Historians have argued for the past 2 centuries about the origins of hockey. It is generally agreed that hockey was an evolution of the game hurley that had been adapted to playing on ice. The name hockey is believed to have come from the French word "hoquet" meaning shepard's stick ("Origins and Roots"). While British historians have tried to lay claim to the game, Canadian experts flatly disagree. British historian Ian Gordon wrote in 1937 that the game of hockey was first played at Windsor Castle in 1853 by members of the Royal Family (qtd. in McFarlane 1). Still others place the origin in Europe as early as the 16th century. A painting titled "Hunters in the Snow" by Pietr Bruegel from 1565 depicts skaters carrying sticks that resemble modern hockey sticks. One of the figures is about to strike a small round object ("The Origins of Hockey"). Canadian researchers however are quick to point out that the painting does not show the skates required to be called hockey. Researchers can also date Canadian hockey earlier than the 1853 date cited by Gordon.
. Hockey historian Howard Dill places the birthplace of hockey at Long Pond in Windsor, Nova Scotia in 1810 (McFarlane 1). This is supported by Dr. Sandy Young's book, Beyond Heroes: A Sport History of Nova Scotia. Dr. Young refers to a quote by Thomas Chandler Halliburton who graduated from Kings-Edgehill School in Windsor in 1810. He recounts playing "[...] hurley on the long pond on the ice" (qtd. in McFarlane 2). Another anonymous student wrote of his experience at the same school and says they "used to skate in winter on moonlit nights [...] his front teeth knocked out with a hurley" (qtd. in McFarlane 2). The first documented and verified incidents of hockey seem to have been played at the beginning of the 1800s in Nova Scotia.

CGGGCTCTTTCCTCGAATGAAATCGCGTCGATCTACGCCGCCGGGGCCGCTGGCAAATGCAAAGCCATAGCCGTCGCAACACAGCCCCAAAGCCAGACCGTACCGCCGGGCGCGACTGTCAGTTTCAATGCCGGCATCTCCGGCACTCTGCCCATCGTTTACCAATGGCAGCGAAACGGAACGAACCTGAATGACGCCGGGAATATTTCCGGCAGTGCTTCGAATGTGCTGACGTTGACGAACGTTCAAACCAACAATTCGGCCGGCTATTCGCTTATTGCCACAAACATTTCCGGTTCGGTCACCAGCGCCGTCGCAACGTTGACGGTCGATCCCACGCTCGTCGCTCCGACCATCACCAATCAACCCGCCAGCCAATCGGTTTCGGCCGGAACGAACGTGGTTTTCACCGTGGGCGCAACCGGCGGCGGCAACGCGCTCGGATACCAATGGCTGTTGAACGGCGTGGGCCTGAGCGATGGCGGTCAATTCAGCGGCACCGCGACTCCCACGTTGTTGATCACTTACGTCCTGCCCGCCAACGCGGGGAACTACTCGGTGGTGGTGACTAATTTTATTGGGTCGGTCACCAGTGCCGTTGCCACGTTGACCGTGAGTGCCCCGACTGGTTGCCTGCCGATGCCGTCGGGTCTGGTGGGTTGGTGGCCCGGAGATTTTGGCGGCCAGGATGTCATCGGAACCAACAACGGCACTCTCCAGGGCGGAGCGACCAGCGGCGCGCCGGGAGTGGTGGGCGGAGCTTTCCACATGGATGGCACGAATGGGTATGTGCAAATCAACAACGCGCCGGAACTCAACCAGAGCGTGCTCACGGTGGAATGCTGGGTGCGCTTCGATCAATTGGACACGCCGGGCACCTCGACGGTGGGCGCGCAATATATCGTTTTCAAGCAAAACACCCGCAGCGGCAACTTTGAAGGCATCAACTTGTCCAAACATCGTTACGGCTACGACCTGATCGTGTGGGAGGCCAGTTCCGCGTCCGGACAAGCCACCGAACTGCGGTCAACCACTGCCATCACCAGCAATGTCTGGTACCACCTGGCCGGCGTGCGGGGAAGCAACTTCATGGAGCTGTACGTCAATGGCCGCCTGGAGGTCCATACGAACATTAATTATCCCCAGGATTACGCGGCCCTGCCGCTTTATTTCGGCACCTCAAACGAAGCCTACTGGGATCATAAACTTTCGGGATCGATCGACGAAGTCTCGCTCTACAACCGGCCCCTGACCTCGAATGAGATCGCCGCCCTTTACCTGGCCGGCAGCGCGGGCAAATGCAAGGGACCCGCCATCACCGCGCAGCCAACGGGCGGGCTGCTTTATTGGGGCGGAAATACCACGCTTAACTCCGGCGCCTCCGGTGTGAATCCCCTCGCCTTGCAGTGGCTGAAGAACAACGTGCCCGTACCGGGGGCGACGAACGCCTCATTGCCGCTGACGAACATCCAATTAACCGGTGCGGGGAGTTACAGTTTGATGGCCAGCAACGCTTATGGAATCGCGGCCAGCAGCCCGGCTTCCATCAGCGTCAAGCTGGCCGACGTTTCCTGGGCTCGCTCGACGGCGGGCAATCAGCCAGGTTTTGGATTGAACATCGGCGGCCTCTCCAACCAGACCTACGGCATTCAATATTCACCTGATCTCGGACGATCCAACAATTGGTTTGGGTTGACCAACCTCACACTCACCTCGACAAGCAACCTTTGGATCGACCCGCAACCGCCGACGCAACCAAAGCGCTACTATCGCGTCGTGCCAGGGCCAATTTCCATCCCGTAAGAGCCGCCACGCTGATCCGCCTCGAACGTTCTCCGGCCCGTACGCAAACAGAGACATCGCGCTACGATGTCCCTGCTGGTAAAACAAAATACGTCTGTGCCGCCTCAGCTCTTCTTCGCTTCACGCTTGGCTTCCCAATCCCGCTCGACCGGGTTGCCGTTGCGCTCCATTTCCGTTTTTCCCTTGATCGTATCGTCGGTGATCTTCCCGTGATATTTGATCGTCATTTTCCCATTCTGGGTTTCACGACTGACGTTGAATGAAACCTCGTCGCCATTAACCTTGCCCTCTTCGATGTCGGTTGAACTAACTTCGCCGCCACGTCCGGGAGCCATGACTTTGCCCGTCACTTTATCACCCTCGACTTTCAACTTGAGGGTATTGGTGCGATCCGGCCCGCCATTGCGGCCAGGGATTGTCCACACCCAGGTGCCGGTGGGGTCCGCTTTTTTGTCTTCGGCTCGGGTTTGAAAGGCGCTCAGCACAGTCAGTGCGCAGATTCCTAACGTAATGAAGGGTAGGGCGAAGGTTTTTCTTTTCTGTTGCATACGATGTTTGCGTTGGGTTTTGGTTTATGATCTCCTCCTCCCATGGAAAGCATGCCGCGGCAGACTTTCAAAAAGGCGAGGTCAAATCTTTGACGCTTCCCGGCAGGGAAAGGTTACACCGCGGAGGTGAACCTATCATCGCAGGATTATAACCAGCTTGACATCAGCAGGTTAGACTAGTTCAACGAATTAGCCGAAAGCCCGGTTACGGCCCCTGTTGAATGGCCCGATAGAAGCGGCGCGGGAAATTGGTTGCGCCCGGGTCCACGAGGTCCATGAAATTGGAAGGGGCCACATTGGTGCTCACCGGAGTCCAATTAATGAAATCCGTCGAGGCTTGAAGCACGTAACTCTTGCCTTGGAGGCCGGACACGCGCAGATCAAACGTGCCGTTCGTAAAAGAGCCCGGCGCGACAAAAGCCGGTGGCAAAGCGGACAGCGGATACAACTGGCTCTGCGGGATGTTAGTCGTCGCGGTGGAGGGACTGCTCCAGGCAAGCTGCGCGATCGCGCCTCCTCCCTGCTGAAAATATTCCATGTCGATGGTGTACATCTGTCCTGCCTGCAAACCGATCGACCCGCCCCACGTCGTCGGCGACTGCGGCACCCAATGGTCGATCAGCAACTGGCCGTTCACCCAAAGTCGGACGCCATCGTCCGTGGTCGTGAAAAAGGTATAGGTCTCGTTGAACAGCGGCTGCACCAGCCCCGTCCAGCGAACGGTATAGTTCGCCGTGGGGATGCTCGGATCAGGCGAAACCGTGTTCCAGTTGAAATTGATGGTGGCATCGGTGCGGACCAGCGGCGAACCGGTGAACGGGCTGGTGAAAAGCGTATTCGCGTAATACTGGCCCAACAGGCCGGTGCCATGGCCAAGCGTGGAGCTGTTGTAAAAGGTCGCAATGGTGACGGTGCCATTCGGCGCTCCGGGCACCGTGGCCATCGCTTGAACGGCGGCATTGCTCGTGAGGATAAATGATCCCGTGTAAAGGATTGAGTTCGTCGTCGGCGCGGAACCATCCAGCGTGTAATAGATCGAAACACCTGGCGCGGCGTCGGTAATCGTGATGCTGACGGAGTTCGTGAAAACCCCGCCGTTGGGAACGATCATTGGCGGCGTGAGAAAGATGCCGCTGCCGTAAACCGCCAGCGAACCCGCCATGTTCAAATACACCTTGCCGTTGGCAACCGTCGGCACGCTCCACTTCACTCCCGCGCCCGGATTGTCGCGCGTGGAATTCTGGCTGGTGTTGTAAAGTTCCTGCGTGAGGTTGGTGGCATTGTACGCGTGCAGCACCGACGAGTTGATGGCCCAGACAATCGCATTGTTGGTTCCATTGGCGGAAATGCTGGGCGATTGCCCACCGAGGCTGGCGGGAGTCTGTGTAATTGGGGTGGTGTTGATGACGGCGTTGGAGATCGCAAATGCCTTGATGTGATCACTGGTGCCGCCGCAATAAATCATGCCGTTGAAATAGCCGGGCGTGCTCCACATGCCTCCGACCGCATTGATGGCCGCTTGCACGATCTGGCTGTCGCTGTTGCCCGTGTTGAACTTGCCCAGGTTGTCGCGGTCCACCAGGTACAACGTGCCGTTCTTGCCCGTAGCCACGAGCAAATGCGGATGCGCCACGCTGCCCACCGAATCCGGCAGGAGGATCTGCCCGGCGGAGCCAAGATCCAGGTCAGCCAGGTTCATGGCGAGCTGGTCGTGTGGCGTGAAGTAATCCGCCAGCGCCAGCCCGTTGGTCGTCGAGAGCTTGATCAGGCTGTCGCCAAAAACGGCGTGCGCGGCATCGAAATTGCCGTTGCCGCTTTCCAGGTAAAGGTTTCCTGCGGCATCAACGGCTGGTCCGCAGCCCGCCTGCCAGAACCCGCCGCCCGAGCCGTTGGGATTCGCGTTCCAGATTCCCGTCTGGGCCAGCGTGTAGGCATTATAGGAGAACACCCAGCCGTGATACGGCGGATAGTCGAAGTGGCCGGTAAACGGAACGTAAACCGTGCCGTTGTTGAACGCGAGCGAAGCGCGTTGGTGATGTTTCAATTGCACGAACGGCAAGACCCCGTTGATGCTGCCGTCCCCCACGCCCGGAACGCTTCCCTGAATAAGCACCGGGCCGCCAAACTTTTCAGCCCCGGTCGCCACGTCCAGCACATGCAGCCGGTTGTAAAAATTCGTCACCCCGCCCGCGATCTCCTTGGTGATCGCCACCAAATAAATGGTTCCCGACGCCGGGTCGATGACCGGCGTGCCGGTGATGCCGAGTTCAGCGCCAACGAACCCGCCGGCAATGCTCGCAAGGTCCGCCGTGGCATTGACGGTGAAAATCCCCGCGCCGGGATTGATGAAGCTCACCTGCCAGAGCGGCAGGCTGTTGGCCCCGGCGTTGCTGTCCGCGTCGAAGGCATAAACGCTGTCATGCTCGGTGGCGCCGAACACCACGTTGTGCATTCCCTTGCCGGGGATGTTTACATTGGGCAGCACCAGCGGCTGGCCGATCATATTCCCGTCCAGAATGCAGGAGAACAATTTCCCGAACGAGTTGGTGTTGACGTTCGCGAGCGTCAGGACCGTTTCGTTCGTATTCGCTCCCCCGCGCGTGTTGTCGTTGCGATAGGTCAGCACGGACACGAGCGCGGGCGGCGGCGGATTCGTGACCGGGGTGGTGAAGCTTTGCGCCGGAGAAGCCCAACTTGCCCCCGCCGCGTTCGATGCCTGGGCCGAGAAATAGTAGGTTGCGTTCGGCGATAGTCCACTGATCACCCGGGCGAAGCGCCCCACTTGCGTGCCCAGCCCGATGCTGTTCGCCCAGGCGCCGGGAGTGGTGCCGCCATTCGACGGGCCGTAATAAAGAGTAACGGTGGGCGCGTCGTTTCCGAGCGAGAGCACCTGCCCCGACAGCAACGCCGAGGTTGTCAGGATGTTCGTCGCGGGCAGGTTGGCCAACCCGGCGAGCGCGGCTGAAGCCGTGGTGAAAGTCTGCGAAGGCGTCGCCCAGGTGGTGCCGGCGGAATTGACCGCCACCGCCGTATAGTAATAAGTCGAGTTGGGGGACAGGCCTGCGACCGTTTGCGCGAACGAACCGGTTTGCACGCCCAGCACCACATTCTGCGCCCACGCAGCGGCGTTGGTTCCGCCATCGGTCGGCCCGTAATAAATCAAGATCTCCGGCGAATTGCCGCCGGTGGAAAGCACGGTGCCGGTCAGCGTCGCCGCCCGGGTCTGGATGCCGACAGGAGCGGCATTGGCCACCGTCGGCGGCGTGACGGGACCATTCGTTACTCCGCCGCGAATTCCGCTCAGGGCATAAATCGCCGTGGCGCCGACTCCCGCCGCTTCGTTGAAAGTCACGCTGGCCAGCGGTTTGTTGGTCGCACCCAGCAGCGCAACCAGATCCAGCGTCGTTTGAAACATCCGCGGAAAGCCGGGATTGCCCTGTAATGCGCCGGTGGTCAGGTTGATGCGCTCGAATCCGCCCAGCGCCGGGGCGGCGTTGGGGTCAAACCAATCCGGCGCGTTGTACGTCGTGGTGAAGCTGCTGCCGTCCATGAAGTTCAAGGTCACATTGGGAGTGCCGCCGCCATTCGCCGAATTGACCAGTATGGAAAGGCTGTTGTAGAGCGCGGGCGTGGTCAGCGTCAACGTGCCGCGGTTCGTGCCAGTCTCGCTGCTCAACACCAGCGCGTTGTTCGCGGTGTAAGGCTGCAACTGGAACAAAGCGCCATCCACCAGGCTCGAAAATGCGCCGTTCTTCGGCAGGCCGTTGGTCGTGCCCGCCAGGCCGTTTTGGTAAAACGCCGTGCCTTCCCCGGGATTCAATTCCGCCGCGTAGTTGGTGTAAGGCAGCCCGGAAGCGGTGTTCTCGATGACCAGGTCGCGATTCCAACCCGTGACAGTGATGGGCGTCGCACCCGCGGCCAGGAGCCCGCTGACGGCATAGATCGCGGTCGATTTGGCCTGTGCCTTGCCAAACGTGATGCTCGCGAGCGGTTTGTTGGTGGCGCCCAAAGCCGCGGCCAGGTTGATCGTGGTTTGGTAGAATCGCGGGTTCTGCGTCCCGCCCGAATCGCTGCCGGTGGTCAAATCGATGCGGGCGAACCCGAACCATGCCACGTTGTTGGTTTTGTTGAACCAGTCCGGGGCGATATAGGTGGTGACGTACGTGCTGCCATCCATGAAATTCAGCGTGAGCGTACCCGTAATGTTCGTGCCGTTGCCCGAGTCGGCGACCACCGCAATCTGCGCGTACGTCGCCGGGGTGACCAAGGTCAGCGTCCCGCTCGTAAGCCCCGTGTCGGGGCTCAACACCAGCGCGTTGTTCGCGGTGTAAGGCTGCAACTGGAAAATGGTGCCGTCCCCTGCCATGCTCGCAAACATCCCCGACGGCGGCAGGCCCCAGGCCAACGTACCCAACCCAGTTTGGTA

Wherever it was originally played, it probably evolved in several places over a period of years and was spread by immigrants and migrant workers. However, there is little debate about modern hockey. The first rules to hockey were laid down in 1879 by a group of Students at McGill in Montreal (McFarlane 2). This laid the foundation for organized college games and set the stage for the future of professional hockey.
The National Hockey League (NHL) was formed in Canada in 1917 (McFarlane 15). Leagues such as the Western Coast Hockey League and the Western Canada Hockey League came into existence and passed as suddenly as they came. By the end of the 1920s, six man hockey had been standardized, the forward pass was allowed in all zones, and the Stanley Cup became the exclusive right of the NHL (McFarlane 15).
Hockey continued to expand during the 1930s through the 1960s attracting fans all across North America. Dominated by the Canadian teams of Montreal and the Toronto Maple Leaves, it was also successful in northern American cities such as Detroit, Boston, and Chicago. World War II impacted hockey as it did other major league sports. Transportation became a problem and many players were drafted or enlisted in the armed services. However, by 1970 professional hockey was seeing major expansion by the addition of teams all over North America. The league had operated as a six-team unit for 50 years, but had added 10 teams to their ranks in the years 1967-1972 (McFarlane 117). Teams in southern cities such as Atlanta and Los Angeles were taking advantage of hockey's